The Baltimore Review was founded by Barbara Westwood Diehl in 1996 as a literary journal publishing short stories and poems, with a mission to showcase the best writing from the Baltimore area and beyond. In addition, the editors accept creative nonfiction, videos, and visuals. Read the complete guidelines here.
SQF: What are the top three things you look for in a submission and why?
BD: I strongly encourage writers to read the staff quotes about what we’re looking for. Skip over our bios, and read the text in quotes—what we want writers to know. We did put some serious thought and effort into doing this. Yes, you can click on the Submit button and get the nuts and bolts, but we felt that it was important to give a little more guidance.
Much of it can be boiled down to excellent craftsmanship (if you don’t have a grip on the basics, you shouldn’t be sending your work out yet), having something fresh to convey to readers (an awareness of the world, writing that is not excessively self-absorbed), and an artful way of saying what you want to convey (a step up from competence). I love my language. I want to see that you do, too.
SQF: What common mistakes do you encounter that turn you off to a submission?
BD: We see many submissions that appear to be drafts, work that has the potential to be amazing if the writer would take the time to revise one or two more times. I think people were more careful when they had to print copies, stuff them in envelopes, have them weighed at the post office, and shell out good chunks of change for postage. That said, we will sometimes work on edits when work shows great promise. But our time is limited, and writers should workshop their work, revise, have a trusted instructor or friend read it—whatever works for them—before sending it out.
All of the editors have preferences about what delights them and what makes them cringe. We don’t think with one mind (although sometimes I wish we did). Give me characters who leap off the page. Give me a setting so that I have a sense of where I am—but not in big chunks of exposition, please. Give me an unfamiliar premise. Surprise me. I don’t want to feel that I’ve read this story, poem, or creative nonfiction piece before.
Major turn off: Seeing no evidence that the writer takes the time to read literary journals, anthologies, or contemporary writers in their genre. We can tell if the last poem you read was a Shakespearean sonnet—back in high school ten or twenty years ago, that is (no offense to sonnets). Trust me.
Writers should keep in mind that we get—honest—thousands of submissions in a year. Grab us on page one. We figure if we’re not engaged by the end of page one, our readers won’t be either.
SQF: Do you provide comments when you reject a submission?
BD: Sometimes we encourage writers to try us again, and when we do, we mean it. Otherwise, we comment only rarely. There are simply too many of you, and only a few editors in each of our categories. All volunteer.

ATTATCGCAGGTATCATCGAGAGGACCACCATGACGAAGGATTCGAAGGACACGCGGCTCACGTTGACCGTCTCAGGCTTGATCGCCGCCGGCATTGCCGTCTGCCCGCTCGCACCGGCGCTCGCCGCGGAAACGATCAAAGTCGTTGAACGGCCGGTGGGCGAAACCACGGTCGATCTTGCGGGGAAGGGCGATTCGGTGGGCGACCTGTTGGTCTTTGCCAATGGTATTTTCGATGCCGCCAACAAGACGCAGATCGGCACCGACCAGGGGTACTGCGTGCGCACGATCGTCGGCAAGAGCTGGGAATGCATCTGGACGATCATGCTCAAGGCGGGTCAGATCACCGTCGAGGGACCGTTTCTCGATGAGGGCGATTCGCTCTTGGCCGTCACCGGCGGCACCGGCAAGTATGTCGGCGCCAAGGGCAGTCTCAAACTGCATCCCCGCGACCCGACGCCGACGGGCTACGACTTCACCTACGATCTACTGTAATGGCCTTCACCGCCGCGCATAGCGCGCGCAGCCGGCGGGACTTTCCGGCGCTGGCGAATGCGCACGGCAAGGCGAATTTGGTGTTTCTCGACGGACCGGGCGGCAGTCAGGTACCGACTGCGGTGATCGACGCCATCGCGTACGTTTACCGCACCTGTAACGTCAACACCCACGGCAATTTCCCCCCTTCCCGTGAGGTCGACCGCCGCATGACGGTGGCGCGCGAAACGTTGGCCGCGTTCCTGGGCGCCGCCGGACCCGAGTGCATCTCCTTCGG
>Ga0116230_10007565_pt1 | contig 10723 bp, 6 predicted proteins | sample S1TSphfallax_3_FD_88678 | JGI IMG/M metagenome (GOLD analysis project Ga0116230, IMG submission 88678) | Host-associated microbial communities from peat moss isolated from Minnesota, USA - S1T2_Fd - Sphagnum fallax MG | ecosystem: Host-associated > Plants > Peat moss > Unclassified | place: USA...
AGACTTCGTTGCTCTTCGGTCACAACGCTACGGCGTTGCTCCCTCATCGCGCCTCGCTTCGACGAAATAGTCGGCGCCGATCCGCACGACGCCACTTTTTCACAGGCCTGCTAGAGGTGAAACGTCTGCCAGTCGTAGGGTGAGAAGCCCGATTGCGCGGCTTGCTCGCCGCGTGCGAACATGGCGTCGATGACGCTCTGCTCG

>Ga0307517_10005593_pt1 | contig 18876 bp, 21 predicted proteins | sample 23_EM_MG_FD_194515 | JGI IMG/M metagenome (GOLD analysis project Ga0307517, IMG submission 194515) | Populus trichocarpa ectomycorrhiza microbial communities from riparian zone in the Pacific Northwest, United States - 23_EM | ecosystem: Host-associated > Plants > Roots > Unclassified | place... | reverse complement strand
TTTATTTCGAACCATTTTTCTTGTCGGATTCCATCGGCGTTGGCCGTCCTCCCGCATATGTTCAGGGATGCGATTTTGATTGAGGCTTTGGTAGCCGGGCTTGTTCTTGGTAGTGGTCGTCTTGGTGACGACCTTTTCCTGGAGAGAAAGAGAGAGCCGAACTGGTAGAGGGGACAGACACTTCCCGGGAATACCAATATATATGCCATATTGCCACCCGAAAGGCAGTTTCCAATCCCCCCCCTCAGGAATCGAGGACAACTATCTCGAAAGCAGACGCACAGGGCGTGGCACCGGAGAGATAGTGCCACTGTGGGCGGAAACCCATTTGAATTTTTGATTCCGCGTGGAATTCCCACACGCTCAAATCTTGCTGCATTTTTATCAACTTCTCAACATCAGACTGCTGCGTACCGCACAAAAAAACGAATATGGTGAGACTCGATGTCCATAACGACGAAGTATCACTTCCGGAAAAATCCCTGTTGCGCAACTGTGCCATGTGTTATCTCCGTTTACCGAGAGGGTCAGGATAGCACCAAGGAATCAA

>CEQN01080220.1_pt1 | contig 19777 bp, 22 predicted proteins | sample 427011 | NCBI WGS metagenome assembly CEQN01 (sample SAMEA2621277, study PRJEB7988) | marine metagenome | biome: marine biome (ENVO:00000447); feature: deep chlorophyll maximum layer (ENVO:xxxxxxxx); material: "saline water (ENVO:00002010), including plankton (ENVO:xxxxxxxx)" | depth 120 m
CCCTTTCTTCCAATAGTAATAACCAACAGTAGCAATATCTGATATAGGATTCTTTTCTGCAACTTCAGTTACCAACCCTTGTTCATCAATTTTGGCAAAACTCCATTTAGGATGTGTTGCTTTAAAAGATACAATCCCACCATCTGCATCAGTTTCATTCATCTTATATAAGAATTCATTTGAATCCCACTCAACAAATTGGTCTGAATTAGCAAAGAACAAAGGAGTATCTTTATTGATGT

SQF: Will you publish a submission an author posted on a personal blog?
BD: We want to publish work that no one has read before (except for the aforementioned instructors and trusted friends). If it’s published on a personal blog that the world can view, it’s published. So no.
SQF: What do you want authors to know about the stories you reject and how authors should respond? Along this same idea, do you mind if authors reply with polite questions about the comments they receive?
BD: All of us get rejections. You can’t take it personally. I take my lumps with the rest of them. I note the date of the rejection on my Word doc table of my submission history and forget about it. I’ve had work rejected that ended up in more prestigious journals; I’ve had a story rejected 15 times and accepted on the 16th try. The BR loses work regularly to other journals. That’s the nature of simultaneous submissions. Send your work to a number of publications you admire. If the story or poem is worth its salt, eventually it will find a home. As mentioned, editors don’t think with one mind. In Submittable, two editors may say a flat “No,” and another will gush about how great it is.
I can’t respond to “Can you tell me why you didn’t accept my submission?” emails. Think of this like job interviews. What would the HR person do if she interviewed 5,000 individuals for 80 job slots, and the 4,920 who didn’t get the job emailed to ask why they weren’t hired? Exactly. Feedback should be provided in the classroom, in workshops, etc.
SQF: What one question on this topic do you wish I'd asked that I didn't? And how would you answer it?
BD: What can writers do to help literary journals stay alive and thrive?
Read them. Don’t skim. Read them. Attend conferences, readings, and other literary events. Many literary journals are still managing to put together print issues along with their online issues. Buy them. They’re not that expensive, and the print issue on your shelf will probably outlive the issue on your laptop. Be understanding. Editors and writers—we’re not the Hatfields and McCoys. Often, we’re happily married. The occasional “thanks for what you’re doing” is always appreciated. I’m very grateful, and honored, when writers send us their work.
Thank you, Barbara. We all appreciate you taking time from your busy schedule to participate in this project.
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